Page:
Journal of Leisure Research (J LEISURE RES)
The Journal of Leisure Research is devoted to original investigations that contribute new knowledge and understanding to the field of leisure studies. Studies that do not clearly focus on leisure or recreation (i.e., do not use leisure or recreation as a central construct) are not suitable for the Journal. Empirical reports and review papers as well as theoretical and methodological articles are accepted for review. Commentary, rejoinders and other critical papers are also accepted. Book reviews are typically invited but unsolicited book reviews are considered.
Current impact factor: 0.51
Impact Factor Rankings
|2015 Impact Factor||Available summer 2015|
|2009 Impact Factor||0.831|
|Website||Journal of Leisure Research website|
Publications in this journal
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ABSTRACT: Mothers play important roles in treating childhood obesity including facilitating physically active leisure. The purpose of this study was to explore mothers’ perceptions of roles they perform and experiences they have with facilitating physical activity for their child who was overweight. Two semi-structured interviews were conducted with 34 mothers participating in a Pediatric Lifestyle Management program, and case notes were kept during one-on-one leisure education meetings with participants. Findings indicated that mothers perceived roles as or facilitated physical activity by modelling, co-participating, verbally encouraging, offering tangible support, and assisting with interest exploration. Factors influencing their roles included mothers’ health, knowledge of child’s interests, divergent family interests, lack of time, concern for the child’s experience, and support from others.Journal of Leisure Research 06/2014; 46(4):395–418.
Journal of Leisure Research 01/2014; 46(3):291-312.
Journal of Leisure Research 01/2014; 42(2):165-183.
Journal of Leisure Research 01/2014; In Press.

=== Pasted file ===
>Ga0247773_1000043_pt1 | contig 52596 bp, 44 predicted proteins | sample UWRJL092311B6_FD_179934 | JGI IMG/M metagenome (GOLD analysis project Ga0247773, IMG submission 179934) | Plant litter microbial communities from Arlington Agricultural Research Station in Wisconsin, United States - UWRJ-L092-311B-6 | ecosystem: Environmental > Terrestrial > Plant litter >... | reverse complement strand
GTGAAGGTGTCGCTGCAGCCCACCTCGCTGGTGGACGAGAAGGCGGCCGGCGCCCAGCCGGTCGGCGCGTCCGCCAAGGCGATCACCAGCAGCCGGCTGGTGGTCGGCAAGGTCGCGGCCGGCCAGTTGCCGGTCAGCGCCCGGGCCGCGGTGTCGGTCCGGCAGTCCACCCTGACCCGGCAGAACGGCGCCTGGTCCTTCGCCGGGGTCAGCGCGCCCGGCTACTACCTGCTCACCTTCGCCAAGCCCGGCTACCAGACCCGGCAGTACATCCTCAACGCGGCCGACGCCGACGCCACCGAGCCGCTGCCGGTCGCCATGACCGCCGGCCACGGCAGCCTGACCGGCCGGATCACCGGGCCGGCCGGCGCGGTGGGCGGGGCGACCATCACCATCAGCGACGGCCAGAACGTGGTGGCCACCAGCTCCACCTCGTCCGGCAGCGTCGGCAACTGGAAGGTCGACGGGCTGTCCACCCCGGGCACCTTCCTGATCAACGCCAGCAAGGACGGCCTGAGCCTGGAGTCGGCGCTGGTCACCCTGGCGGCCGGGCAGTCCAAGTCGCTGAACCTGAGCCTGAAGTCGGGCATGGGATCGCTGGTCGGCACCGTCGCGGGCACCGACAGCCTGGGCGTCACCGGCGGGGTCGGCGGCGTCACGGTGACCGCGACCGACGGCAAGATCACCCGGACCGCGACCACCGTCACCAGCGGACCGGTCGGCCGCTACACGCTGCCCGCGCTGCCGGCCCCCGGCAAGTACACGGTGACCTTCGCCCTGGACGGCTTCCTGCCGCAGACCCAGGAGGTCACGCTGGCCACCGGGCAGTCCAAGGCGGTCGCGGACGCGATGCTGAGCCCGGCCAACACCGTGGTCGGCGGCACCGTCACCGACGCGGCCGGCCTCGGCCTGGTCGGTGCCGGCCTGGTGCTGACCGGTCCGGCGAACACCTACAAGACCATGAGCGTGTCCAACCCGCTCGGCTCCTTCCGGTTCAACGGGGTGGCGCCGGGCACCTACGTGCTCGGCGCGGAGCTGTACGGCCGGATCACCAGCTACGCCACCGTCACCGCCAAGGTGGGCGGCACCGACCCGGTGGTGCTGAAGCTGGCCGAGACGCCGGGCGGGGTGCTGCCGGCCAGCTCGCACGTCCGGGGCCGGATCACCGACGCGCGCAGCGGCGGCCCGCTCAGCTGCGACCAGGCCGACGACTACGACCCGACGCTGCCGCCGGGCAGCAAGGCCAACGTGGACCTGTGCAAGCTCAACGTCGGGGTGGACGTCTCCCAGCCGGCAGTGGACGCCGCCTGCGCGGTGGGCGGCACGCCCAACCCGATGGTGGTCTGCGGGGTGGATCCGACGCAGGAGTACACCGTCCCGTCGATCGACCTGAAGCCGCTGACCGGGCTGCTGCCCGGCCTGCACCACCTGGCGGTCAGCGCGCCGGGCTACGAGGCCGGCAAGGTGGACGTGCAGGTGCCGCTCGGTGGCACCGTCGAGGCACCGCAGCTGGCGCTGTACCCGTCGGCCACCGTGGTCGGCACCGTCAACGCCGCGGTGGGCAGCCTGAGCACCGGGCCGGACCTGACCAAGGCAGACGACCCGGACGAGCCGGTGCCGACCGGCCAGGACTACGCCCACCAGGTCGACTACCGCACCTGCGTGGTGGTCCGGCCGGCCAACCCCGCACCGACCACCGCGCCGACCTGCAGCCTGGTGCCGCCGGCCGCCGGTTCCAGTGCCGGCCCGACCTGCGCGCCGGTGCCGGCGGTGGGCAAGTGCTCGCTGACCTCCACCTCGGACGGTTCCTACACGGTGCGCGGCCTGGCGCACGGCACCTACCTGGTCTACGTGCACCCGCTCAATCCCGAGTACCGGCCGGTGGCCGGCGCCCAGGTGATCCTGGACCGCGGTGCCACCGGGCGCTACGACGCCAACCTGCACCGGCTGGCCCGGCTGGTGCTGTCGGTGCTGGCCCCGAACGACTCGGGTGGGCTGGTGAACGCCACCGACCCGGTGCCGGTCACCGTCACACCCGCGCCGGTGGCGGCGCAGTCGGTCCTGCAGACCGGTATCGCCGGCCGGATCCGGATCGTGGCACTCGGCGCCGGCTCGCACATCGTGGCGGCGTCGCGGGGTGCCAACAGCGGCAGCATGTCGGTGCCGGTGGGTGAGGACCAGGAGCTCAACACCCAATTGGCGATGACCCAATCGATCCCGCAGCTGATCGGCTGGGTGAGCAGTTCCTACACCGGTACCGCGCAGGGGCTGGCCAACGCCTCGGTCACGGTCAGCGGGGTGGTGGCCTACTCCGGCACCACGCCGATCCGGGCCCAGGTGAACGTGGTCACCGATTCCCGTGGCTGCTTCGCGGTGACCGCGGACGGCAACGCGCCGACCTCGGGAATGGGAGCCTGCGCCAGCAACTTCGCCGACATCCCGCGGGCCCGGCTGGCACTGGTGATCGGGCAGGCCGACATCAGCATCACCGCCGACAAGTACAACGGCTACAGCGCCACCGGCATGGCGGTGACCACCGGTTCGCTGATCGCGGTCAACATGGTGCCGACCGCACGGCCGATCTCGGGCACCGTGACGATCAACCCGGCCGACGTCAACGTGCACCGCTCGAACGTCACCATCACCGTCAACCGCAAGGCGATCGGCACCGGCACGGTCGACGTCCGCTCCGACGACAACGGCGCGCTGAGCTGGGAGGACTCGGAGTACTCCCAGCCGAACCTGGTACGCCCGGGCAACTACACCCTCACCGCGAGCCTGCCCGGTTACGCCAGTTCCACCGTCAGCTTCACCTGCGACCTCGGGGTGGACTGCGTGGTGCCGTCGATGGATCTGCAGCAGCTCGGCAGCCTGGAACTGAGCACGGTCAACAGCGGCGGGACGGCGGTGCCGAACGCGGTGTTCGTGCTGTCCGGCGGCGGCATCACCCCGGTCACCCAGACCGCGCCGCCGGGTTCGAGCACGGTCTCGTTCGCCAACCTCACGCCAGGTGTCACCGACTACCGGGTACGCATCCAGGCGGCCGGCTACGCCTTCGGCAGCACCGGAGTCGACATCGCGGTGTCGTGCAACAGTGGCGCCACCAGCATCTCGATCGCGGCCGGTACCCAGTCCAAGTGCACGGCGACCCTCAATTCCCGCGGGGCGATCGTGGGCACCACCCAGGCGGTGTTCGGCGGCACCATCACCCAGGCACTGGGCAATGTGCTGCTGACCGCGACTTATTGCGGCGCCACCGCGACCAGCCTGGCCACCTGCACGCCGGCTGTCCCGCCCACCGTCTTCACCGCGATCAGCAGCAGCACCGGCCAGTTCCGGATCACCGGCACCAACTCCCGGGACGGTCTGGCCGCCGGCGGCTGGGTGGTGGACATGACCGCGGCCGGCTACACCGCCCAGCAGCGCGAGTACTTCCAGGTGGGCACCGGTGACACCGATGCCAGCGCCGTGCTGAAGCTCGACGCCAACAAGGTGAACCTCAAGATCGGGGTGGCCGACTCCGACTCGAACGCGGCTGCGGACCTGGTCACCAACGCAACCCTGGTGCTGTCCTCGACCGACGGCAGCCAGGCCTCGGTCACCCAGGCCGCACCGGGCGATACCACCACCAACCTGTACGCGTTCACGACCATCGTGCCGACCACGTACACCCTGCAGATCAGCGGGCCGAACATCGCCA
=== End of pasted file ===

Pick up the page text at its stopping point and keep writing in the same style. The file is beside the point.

Journal of Leisure Research 01/2014; 46(2):153-164.
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ABSTRACT: This paper explores strategies employed by amateur triathletes engaged in serious leisure to negotiate leisure constraints. In-depth interviews were conducted with 21 Australian triathletes, revealing a range of negotiation strategies used to adapt to or alleviate constraints. In particular, triathletes accepted the likelihood of opportunity costs, were pragmatic about their performance and used a self-determined hierarchy of importance to make leisure/non-leisure decisions. They engaged in planning and time management, endeavored to communicate and cooperate with significant others, were opportunistic and flexible with training, and employed discipline props to maintain participation. Their participation was cyclical in nature, with periods of intense involvement before events. Cognitive and behavioral negotiation strategies were interconnected, suggesting implications for physical activity programs and interventions. Keywords: Constraint negotiation; serious leisure; competing priorities; triathlonJournal of Leisure Research 07/2013; 45(4):466-484.
Data provided are for informational purposes only. Although carefully collected, accuracy cannot be guaranteed. The impact factor represents a rough estimation of the journal's impact factor and does not reflect the actual current impact factor. Publisher conditions are provided by RoMEO. Differing provisions from the publisher's actual policy or licence agreement may be applicable.